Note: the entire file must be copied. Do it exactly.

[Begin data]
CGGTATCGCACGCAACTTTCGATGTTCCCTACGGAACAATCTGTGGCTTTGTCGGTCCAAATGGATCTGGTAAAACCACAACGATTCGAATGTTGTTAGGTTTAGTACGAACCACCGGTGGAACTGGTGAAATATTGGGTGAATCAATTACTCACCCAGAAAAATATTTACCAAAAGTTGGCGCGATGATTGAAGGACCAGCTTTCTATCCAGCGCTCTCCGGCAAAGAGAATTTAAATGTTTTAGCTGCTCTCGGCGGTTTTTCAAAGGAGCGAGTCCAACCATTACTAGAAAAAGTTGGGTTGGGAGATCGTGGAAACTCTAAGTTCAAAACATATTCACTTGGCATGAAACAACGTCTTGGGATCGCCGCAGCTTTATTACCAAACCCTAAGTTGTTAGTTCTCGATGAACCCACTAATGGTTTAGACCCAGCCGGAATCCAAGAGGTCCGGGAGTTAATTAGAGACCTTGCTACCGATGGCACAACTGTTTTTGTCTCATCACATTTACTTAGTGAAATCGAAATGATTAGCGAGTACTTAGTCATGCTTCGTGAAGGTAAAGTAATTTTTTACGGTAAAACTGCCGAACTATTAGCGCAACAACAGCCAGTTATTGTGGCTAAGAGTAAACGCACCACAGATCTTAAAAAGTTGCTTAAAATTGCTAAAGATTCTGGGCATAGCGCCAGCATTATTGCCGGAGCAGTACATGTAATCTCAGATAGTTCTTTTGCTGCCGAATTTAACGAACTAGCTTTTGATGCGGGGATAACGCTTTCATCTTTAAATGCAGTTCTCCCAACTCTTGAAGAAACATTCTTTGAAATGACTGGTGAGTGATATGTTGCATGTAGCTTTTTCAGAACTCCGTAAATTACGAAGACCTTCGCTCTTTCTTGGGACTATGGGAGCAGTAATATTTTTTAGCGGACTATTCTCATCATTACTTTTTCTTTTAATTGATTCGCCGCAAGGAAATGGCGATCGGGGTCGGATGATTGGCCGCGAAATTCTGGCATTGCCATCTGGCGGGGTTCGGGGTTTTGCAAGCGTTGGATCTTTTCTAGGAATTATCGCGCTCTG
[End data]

CGGTATCGCACGCAACTTTCGATGTTCCCTACGGAACAATCTGTGGCTTTGTCGGTCCAAATGGATCTGGTAAAACCACAACGATTCGAATGTTGTTAGGTTTAGTACGAACCACCGGTGGAACTGGTGAAATATTGGGTGAATCAATTACTCACCCAGAAAAATATTTACCAAAAGTTGGCGCGATGATTGAAGGACCAGCTTTCTATCCAGCGCTCTCCGGCAAAGAGAATTTAAATGTTTTAGCTGCTCTCGGCGGTTTTTCAAAGGAGCGAGTCCAACCATTACTAGAAAAAGTTGGGTTGGGAGATCGTGGAAACTCTAAGTTCAAAACATATTCACTTGGCATGAAACAACGTCTTGGGATCGCCGCAGCTTTATTACCAAACCCTAAGTTGTTAGTTCTCGATGAACCCACTAATGGTTTAGACCCAGCCGGAATCCAAGAGGTCCGGGAGTTAATTAGAGACCTTGCTACCGATGGCACAACTGTTTTTGTCTCATCACATTTACTTAGTGAAATCGAAATGATTAGCGAGTACTTAGTCATGCTTCGTGAAGGTAAAGTAATTTTTTACGGTAAAACTGCCGAACTATTAGCGCAACAACAGCCAGTTATTGTGGCTAAGAGTAAACGCACCACAGATCTTAAAAAGTTGCTTAAAATTGCTAAAGATTCTGGGCATAGCGCCAGCATTATTGCCGGAGCAGTACATGTAATCTCAGATAGTTCTTTTGCTGCCGAATTTAACGAACTAGCTTTTGATGCGGGGATAACGCTTTCATCTTTAAATGCAGTTCTCCCAACTCTTGAAGAAACATTCTTTGAAATGACTGGTGAGTGATATGTTGCATGTAGCTTTTTCAGAACTCCGTAAATTACGAAGACCTTCGCTCTTTCTTGGGACTATGGGAGCAGTAATATTTTTTAGCGGACTATTCTCATCATTACTTTTTCTTTTAATTGATTCGCCGCAAGGAAATGGCGATCGGGGTCGGATGATTGGCCGCGAAATTCTGGCATTGCCATCTGGCGGGGTTCGGGGTTTTGCAAGCGTTGGATCTTTTCTAGGAATTATCGCGCTCTG